It took a long time Washington to finally reach the top of the mountain. It won't be lost on Alex Ovechkin, or any of the veterans, that the year he came into training camp early and in really good shape, that was the year he was able to lead his team to the promised land. Considering all the struggles, all the early playoff exits, all the years it took to finally win, I expect the veterans will look at how they prepared last season and take that lesson to heart going into camp. Those players will enter the fall in as good a shape as the time they have this offseason will allow them to be.

But this team is not just composed of veterans of the Ovechkin era who suffered through all of those postseason struggles.

What about the youngsters? Will Jakub Vrana have the same motivation as Ovechkin or a Nicklas Backstrom to show up to camp ready next season? What about Chandler Stephenson, Christian Djoos and Madison Bowey? If any of the team's young players aren't exactly in "game shape" by the fall, they won't be the first and they certainly won't be the last to struggle with early career playoff success.

There's also a new head coach to consider. In a lot of ways, I think coming into the season with a new coach in Todd Reirden will help. I don't expect too much adjustment under a coach the team knows very well, but I do expect more motivation at the start of the regular season than you usually see from a team coming off a championship.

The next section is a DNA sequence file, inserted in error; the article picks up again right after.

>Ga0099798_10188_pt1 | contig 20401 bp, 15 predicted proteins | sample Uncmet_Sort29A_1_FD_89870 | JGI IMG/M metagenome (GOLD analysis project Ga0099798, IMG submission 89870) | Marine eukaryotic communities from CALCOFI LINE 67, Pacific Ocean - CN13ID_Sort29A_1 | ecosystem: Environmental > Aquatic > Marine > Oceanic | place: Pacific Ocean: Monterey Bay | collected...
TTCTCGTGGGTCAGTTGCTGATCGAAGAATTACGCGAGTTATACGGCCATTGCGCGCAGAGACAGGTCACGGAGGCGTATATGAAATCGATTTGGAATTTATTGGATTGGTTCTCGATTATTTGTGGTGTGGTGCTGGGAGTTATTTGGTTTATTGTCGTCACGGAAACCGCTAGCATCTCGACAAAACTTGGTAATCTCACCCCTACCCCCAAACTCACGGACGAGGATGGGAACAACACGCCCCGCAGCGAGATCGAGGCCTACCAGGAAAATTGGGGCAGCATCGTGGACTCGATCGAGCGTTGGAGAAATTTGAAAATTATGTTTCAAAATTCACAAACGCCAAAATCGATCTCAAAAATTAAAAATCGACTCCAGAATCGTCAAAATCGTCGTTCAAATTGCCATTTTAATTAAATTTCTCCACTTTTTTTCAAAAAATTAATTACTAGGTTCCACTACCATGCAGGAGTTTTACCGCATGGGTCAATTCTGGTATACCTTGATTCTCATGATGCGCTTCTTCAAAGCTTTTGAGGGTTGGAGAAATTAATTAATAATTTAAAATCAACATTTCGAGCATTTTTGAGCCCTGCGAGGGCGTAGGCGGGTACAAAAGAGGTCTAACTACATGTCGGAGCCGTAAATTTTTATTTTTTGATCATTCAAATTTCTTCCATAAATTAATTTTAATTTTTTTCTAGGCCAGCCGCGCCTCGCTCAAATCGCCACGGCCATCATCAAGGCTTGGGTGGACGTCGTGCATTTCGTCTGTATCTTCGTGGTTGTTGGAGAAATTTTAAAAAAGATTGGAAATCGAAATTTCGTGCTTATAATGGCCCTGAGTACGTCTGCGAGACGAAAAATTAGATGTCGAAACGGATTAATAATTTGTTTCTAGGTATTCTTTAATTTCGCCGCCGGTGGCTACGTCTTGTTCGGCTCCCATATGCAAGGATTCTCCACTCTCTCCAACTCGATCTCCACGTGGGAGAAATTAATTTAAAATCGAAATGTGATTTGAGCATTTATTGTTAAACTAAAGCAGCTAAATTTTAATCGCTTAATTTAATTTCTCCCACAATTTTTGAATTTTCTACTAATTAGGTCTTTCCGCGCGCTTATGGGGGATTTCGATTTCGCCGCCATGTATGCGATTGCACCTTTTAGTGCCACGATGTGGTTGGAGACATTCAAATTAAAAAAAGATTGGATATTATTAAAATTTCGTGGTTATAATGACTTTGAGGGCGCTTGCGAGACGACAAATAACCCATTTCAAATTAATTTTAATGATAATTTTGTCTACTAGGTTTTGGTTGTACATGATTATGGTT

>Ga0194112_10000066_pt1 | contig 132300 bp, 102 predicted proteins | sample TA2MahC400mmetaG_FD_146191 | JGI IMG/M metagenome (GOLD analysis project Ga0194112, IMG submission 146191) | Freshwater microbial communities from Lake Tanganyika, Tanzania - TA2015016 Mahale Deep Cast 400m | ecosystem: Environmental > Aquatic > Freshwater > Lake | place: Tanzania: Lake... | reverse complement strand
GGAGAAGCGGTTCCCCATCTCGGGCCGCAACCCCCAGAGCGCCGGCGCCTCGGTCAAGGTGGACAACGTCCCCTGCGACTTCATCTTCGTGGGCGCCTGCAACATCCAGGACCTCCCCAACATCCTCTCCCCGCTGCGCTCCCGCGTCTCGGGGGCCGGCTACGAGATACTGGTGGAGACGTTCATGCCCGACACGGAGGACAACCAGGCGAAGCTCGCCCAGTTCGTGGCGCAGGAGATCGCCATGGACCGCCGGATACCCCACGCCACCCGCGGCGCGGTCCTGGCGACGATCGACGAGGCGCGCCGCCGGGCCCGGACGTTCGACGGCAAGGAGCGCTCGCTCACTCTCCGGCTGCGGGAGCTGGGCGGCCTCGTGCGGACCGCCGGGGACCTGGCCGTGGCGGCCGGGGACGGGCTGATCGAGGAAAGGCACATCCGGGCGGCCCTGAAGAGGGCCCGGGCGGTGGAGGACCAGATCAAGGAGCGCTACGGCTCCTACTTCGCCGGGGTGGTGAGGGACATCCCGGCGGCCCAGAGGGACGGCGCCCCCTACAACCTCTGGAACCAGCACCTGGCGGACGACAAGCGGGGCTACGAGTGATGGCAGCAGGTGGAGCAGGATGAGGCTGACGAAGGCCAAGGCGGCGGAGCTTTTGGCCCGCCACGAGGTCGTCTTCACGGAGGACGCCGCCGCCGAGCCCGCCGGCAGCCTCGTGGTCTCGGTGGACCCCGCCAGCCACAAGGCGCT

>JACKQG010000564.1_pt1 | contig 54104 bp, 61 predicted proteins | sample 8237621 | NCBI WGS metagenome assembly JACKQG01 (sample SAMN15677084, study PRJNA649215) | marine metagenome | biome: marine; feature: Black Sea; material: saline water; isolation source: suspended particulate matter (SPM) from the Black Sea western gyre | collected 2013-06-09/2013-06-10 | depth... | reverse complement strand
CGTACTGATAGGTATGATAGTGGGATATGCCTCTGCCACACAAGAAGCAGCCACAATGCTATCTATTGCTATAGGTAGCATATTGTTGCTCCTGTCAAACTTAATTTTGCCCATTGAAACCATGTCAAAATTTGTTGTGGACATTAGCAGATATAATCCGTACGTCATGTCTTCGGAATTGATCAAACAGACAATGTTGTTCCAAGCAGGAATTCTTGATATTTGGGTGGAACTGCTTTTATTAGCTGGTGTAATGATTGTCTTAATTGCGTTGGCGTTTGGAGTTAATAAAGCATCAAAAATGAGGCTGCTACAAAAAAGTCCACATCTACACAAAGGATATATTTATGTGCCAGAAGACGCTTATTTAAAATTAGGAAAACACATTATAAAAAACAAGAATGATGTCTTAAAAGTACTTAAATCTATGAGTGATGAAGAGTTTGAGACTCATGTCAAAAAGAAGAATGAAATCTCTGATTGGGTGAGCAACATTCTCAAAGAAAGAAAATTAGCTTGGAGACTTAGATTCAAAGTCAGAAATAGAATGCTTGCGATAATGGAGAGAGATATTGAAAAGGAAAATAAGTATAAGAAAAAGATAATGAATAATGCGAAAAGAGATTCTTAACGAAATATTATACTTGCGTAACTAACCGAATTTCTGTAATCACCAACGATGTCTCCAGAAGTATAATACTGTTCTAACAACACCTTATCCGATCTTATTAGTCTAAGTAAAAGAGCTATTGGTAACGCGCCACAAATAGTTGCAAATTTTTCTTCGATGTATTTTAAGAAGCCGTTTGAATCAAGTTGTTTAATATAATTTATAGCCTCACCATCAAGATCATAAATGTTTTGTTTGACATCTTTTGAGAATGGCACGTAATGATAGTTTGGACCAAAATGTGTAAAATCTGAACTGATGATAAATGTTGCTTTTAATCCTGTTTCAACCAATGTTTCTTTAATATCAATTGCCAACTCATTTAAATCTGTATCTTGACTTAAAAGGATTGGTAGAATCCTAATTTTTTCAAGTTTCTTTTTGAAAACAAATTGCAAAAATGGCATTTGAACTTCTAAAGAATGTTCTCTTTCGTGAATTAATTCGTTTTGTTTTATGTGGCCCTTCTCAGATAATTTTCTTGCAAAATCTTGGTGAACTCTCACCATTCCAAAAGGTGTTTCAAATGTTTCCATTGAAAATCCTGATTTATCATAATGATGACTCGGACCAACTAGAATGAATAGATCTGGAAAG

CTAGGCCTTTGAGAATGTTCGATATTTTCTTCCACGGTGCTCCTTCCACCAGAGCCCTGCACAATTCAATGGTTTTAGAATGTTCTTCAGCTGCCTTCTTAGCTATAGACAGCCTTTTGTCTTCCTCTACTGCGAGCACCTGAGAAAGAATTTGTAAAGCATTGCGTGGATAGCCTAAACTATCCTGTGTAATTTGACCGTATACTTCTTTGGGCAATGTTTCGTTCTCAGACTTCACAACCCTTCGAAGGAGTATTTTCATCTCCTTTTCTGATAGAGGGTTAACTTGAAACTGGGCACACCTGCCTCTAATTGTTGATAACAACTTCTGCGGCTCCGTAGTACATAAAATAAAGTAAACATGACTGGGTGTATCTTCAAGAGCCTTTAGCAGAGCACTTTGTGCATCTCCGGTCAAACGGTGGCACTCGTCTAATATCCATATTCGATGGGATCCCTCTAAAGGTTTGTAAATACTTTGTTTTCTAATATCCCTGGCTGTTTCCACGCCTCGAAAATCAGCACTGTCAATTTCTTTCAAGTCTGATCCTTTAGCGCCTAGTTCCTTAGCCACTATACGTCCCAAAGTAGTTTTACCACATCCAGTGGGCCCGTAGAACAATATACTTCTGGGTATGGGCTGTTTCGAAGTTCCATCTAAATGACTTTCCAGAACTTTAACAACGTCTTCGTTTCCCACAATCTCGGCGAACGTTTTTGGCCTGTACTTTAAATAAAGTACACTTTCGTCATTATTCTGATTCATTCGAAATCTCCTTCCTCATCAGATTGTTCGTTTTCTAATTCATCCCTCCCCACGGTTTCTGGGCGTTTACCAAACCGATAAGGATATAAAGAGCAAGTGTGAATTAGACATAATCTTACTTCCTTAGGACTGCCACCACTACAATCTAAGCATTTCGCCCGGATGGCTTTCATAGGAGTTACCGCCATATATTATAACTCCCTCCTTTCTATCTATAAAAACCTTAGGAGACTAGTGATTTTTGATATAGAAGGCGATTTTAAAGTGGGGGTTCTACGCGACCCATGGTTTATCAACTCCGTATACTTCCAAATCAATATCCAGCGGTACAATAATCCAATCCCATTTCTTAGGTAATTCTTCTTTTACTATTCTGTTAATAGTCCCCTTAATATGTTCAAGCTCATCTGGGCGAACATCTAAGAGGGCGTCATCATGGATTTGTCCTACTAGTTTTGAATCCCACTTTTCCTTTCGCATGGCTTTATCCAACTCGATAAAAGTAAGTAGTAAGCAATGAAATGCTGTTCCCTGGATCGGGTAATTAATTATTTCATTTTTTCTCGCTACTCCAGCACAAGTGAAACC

There are a lot of reasons why the Caps could actually avoid a Cup hangover, but the fact is that time puts them at a disadvantage. Even if they overcome all the other factors, there's nothing they can do to suddenly give themselves more time to recover and to train. For that reason alone, I do expect a few early-season struggles from the defending champs.

Other key questions

How will the Caps look different under Todd Reirden?

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Ranking the 2018 Redskins Roster: Revealing 31-53

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Ranking the 2018 Redskins Roster: Revealing 31-53

<< Go here to see our ranking of the 2018 Redskins, players 31-53. >>

At NBCSportsWashington.com, we projected the Redskins’ 53-man roster (offensedefense) right after minicamp. Now we are taking it one step further and ranking the 53 players we think will make the team.

The rankings are determined by who we think will have the most impact on the 2018 Redskins. No consideration was given for past performance or for what a particular player might do down the road. We’ll be revealing the rankings between now and the start of training camp. 

Today we’re starting up the list with the players we ranked from 31-53, Here are some of the players in our latest update:

—Seven of the team’s draft picks, including the pick they made last week.     

—All three specialists.

—The team’s leading rusher from 2017.   

Go here to see our ranking of the 2018 Redskins, players 31-53